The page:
Mike Siegel and David Jernigan

Drs. Mike Siegel and David Jernigan discuss lessons learned from the MACH trial and how industry inflects public health research.

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Read Time: 5 minutes



Mike Siegel and David Jernigan discuss how industry inflects public health research.

The Moderate Alcohol and Cardiovascular Health (MACH) trial began in February 2018. The MACH trial was planned as the first randomized trial to explore the effect of moderate alcohol use on cardiovascular health. The trial was supported by the National Institute on Alcohol Abuse and Alcoholism (NIAAA), a subdivision of the National Institutes of Health (NIH). Approximately two-thirds of the funding for the $100 million dollar trial was provided by alcohol producers.

Concerns about industry involvement in the MACH trial had been first raised in the New York Times in July 2017, half a year before the trial was to start, and the NIH undertook an internal review. As the trial was getting underway, NIH reviewers found that NIAAA officials had inappropriately sought funding from alcohol companies and that the study was set up in a manner that would likely bias results towards finding health benefits from alcohol consumption. The NIH terminated the trial in June 2018. Public Health Post spoke to Drs. Mike Siegel and David Jernigan, who at the time raised questions about the MACH trial, about how industry inflects public health research.

Public Health Post: What safeguards exist to prevent industry from interfering in research?

David Jernigan: Too few. There are requirements in most journals for disclosure of funding, but disclosure doesn’t necessarily disqualify people from publishing. And people who have taken industry money do sometimes publish without disclosing.

NIH employees are not supposed to directly solicit funds from private entities. The MACH trial violated this rule.

The alcoholic beverage industry sponsors the Alcoholic Beverage Medical Research Foundation. Through that body, they shape what questions researchers ask. And that is perhaps one of the most important ways to interfere with research.

While the NIAAA was courting the alcohol industry for funding during this period, Mike and I were trying to interest NIAAA in funding our research about alcohol marketing and young people. I had a very well scored grant application, and the program officer told me, “This is simply not going to be funded because the topic’s wrong.” When an industry doesn’t want certain questions to be asked, it really interferes with the progress of science.

Mike Siegel: If a study could not be conducted without industry funding, the NIH is not allowed to take industry money. In this situation, it was a $100 million trial and $66 million was coming from the alcohol industry. Clearly, the NIH could not have funded this on their own.

How are funding agencies—in this case the NIAAA—supposed to be held accountable from becoming involved in industry-driven agendas?

Mike Siegel: There really isn’t any accountability. There’s no one watching over what they’re doing. In this case, the only reason why we were able to even find out about it was because a reporter from the New York Times put in Freedom of Information Act (FOIA) requests.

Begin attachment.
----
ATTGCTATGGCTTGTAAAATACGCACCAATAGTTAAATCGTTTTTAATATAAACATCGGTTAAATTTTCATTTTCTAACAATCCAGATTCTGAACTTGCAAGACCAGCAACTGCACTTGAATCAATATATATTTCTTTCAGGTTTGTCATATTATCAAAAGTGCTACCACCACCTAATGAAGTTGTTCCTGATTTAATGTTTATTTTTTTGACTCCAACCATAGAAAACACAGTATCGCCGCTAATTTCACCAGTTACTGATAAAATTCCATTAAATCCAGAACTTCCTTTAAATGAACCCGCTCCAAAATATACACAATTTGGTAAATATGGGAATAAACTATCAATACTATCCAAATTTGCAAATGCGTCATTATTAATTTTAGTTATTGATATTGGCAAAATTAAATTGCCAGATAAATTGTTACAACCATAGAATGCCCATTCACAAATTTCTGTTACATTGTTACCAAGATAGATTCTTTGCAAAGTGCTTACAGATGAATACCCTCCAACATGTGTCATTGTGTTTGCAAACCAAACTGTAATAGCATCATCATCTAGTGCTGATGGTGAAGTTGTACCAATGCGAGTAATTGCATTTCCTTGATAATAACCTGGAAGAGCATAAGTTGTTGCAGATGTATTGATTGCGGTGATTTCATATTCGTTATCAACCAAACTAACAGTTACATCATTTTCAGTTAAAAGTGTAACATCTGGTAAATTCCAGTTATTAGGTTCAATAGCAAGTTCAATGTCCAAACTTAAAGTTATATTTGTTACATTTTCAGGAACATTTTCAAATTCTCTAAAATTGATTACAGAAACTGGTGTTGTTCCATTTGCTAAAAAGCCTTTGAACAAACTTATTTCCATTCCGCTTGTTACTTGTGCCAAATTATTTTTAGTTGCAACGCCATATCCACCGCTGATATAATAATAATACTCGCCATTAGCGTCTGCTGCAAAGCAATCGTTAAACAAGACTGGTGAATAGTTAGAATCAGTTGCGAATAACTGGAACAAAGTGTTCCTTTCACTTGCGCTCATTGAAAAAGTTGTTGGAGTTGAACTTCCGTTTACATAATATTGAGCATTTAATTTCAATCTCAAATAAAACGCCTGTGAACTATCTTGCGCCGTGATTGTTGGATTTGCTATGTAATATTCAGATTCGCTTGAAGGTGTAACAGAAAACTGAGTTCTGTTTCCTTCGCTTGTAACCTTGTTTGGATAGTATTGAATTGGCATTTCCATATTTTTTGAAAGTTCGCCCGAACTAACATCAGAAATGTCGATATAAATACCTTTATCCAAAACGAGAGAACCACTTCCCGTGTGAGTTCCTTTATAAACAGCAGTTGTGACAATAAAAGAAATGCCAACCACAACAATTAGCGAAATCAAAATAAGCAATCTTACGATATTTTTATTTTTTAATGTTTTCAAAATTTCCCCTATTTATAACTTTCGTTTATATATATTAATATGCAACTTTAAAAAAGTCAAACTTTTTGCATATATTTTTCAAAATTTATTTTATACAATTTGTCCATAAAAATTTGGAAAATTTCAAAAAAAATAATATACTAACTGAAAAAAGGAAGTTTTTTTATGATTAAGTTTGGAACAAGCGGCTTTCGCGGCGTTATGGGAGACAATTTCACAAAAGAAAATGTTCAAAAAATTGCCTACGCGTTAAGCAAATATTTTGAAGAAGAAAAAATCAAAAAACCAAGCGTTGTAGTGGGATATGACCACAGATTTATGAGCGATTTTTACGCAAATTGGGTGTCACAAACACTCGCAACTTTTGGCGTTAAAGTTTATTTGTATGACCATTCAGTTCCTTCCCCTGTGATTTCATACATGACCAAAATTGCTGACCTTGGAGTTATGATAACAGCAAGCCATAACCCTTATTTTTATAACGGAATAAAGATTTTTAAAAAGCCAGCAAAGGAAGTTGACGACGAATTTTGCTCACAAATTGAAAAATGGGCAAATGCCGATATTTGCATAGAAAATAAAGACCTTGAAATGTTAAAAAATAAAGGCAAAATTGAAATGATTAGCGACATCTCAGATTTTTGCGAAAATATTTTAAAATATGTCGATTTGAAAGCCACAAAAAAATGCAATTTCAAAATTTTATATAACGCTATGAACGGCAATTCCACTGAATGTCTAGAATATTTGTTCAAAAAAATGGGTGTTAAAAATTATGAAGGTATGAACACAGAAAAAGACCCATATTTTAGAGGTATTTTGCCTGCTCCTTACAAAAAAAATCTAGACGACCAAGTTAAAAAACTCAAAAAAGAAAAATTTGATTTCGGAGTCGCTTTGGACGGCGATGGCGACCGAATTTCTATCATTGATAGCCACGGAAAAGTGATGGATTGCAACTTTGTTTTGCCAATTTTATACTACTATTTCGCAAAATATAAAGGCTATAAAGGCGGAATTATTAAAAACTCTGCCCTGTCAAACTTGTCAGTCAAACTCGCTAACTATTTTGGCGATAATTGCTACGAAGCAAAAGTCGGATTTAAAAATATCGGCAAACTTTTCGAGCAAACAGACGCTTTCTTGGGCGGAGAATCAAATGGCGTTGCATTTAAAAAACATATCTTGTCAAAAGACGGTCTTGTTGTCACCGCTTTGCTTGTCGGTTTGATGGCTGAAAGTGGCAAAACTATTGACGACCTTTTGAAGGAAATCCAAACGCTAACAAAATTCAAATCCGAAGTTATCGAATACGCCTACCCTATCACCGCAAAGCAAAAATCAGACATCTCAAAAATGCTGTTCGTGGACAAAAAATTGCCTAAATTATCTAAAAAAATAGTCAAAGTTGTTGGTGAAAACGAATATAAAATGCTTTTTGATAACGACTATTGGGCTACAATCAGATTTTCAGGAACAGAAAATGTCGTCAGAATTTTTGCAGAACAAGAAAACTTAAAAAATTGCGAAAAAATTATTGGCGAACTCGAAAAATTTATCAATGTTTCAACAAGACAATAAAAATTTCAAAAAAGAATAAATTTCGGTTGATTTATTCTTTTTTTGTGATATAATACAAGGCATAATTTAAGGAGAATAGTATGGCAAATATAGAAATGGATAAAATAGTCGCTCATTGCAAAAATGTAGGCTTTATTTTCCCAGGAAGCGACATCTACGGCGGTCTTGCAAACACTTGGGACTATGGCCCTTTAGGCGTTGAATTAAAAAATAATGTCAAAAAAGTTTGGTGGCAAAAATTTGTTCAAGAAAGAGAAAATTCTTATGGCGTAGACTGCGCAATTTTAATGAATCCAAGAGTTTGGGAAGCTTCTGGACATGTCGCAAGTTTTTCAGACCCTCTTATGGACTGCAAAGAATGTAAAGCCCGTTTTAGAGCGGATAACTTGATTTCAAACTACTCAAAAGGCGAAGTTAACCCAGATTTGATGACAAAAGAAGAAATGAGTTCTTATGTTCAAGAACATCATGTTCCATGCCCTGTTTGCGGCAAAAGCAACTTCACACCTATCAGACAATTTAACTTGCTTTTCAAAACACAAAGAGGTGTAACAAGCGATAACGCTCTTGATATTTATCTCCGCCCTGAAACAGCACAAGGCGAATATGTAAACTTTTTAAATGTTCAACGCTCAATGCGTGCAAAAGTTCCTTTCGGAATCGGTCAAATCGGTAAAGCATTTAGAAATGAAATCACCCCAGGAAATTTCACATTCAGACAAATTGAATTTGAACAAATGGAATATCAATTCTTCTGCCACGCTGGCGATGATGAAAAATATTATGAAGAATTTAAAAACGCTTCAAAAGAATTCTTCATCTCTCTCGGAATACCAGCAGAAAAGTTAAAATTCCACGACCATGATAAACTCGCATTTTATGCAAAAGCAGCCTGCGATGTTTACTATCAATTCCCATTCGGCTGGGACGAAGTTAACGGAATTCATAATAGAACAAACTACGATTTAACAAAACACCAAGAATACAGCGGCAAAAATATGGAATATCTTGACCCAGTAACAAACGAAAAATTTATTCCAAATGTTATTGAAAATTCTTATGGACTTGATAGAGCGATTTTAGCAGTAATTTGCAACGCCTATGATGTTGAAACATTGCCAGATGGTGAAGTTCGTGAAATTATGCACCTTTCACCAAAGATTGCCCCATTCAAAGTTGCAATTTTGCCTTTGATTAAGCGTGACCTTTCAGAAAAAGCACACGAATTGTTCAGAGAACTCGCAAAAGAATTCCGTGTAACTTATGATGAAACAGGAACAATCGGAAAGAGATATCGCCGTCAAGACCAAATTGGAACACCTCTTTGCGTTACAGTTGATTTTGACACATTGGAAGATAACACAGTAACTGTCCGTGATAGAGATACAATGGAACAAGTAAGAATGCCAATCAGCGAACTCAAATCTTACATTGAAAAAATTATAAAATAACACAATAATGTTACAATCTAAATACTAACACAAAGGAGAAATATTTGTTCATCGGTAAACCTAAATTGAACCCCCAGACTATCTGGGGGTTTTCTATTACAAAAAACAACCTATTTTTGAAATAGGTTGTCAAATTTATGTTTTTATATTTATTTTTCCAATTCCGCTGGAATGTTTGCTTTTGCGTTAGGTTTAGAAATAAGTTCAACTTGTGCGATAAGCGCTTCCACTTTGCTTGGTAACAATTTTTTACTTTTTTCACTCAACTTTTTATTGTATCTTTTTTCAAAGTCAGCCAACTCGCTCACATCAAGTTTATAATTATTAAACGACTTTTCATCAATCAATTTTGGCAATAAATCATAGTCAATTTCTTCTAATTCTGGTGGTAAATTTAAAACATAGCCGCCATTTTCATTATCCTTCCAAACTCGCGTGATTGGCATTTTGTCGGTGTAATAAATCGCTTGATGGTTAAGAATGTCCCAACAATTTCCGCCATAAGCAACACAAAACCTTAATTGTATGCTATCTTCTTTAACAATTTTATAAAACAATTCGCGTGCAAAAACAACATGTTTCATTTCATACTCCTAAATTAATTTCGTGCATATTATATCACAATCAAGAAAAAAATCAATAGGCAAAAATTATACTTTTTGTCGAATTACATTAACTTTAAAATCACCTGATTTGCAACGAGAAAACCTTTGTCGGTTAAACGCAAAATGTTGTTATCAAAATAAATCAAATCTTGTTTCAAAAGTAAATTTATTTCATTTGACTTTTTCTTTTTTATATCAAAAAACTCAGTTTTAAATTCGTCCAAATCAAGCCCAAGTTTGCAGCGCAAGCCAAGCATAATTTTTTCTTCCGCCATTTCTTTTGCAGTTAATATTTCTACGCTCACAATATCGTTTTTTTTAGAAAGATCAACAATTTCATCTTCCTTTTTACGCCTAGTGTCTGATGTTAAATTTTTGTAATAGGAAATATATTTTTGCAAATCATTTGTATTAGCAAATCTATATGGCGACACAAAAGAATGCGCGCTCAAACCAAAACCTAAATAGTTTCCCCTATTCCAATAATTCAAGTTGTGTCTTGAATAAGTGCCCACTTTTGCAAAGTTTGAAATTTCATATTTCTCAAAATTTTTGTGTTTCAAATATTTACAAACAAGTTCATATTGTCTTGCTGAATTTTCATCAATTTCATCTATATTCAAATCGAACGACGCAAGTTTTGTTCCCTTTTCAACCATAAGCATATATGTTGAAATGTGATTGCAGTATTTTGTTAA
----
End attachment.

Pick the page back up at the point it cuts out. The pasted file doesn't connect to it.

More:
Then, David and I put in our own FOIA request. That’s how we found out about the communication that the Director of the NIAAA had with the alcohol industry.

David Jernigan: Ironically, some of this activity is shielded from oversight with the cloak of the independence of science. Congress has oversight responsibility over NIH, but the NIH is notoriously difficult for Congress to oversee because NIH is supposed to function as an independent science agency. The NIH is supposed to put science first, not politics.

What are other ways that industry informs research agendas?

David Jernigan: I’ll never forget the time when a new study was being widely circulated that purported to show that drunk driving laws did not, in fact, reduce motor vehicle crashes. This one study opposed hundreds of studies that had found the opposite. The alcohol industry put a lot of resources into favorably interpreting and promoting research findings that served its interests.

Mike Siegel: Not only does the industry itself interfere, but they produce a cadre of scientists whom they fund. It’s insidious because the researchers have the reputation of their institutions behind them.

What is the role of the researchers’ institutions in refereeing potential foul play?

Mike Siegel: Universities have conflict of interest committees that provide oversight if an individual researcher has a personal financial interest in a topic that they’re researching.

David Jernigan: I would like to see our academic institutions serving as a counterbalance to private interests and fiercely protecting the independence of the research enterprise. The conduct of the lead researcher in the MACH study should have been limited by their university.

What’s the most important lesson that we, as public health advocates, should learn from the MACH Trial?

Mike Siegel and David Jernigan: There is a constant need for vigilant surveillance to make sure that federal agencies are not being unduly influenced by industry interests. Corporate responsibility for public health damage tends to be overlooked. More attention is needed to the role that these companies play in corrupting the actions of federal public health agencies.

Photos courtesy of Mike Siegel and David Jernigan